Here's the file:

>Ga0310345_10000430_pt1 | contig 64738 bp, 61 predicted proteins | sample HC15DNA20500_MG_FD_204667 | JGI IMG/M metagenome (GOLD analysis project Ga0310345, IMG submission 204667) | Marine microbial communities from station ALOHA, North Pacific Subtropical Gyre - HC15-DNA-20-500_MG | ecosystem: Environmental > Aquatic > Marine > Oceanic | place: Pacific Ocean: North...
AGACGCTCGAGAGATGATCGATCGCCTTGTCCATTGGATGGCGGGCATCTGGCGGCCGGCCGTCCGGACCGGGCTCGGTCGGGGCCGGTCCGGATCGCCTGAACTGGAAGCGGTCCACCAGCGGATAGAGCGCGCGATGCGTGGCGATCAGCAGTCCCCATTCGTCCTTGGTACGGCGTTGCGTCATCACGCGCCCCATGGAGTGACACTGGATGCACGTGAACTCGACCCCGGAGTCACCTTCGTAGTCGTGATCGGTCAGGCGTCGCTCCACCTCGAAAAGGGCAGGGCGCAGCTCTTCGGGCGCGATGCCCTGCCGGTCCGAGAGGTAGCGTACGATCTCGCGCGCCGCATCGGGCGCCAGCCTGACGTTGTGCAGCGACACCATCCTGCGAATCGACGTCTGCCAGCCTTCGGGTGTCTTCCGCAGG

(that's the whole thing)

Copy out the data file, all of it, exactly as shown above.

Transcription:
>Ga0310345_10000430_pt1 | contig 64738 bp, 61 predicted proteins | sample HC15DNA20500_MG_FD_204667 | JGI IMG/M metagenome (GOLD analysis project Ga0310345, IMG submission 204667) | Marine microbial communities from station ALOHA, North Pacific Subtropical Gyre - HC15-DNA-20-500_MG | ecosystem: Environmental > Aquatic > Marine > Oceanic | place: Pacific Ocean: North...
AGACGCTCGAGAGATGATCGATCGCCTTGTCCATTGGATGGCGGGCATCTGGCGGCCGGCCGTCCGGACCGGGCTCGGTCGGGGCCGGTCCGGATCGCCTGAACTGGAAGCGGTCCACCAGCGGATAGAGCGCGCGATGCGTGGCGATCAGCAGTCCCCATTCGTCCTTGGTACGGCGTTGCGTCATCACGCGCCCCATGGAGTGACACTGGATGCACGTGAACTCGACCCCGGAGTCACCTTCGTAGTCGTGATCGGTCAGGCGTCGCTCCACCTCGAAAAGGGCAGGGCGCAGCTCTTCGGGCGCGATGCCCTGCCGGTCCGAGAGGTAGCGTACGATCTCGCGCGCCGCATCGGGCGCCAGCCTGACGTTGTGCAGCGACACCATCCTGCGAATCGACGTCTGCCAGCCTTCGGGTGTCTTCCGCAGG